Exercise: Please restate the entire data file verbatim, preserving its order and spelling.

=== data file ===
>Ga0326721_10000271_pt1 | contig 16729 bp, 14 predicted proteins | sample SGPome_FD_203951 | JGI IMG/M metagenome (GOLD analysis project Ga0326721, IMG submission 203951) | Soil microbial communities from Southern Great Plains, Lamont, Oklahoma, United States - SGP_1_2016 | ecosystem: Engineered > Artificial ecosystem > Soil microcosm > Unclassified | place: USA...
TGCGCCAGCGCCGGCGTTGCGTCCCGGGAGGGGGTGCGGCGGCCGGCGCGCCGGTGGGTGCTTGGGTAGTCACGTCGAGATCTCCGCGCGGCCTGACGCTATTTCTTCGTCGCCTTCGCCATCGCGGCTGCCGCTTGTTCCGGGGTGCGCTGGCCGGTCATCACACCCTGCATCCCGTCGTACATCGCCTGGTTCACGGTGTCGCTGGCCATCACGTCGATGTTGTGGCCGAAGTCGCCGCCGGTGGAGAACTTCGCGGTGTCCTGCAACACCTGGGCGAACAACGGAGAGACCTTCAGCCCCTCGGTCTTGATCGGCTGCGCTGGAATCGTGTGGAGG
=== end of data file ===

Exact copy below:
>Ga0326721_10000271_pt1 | contig 16729 bp, 14 predicted proteins | sample SGPome_FD_203951 | JGI IMG/M metagenome (GOLD analysis project Ga0326721, IMG submission 203951) | Soil microbial communities from Southern Great Plains, Lamont, Oklahoma, United States - SGP_1_2016 | ecosystem: Engineered > Artificial ecosystem > Soil microcosm > Unclassified | place: USA...
TGCGCCAGCGCCGGCGTTGCGTCCCGGGAGGGGGTGCGGCGGCCGGCGCGCCGGTGGGTGCTTGGGTAGTCACGTCGAGATCTCCGCGCGGCCTGACGCTATTTCTTCGTCGCCTTCGCCATCGCGGCTGCCGCTTGTTCCGGGGTGCGCTGGCCGGTCATCACACCCTGCATCCCGTCGTACATCGCCTGGTTCACGGTGTCGCTGGCCATCACGTCGATGTTGTGGCCGAAGTCGCCGCCGGTGGAGAACTTCGCGGTGTCCTGCAACACCTGGGCGAACAACGGAGAGACCTTCAGCCCCTCGGTCTTGATCGGCTGCGCTGGAATCGTGTGGAGG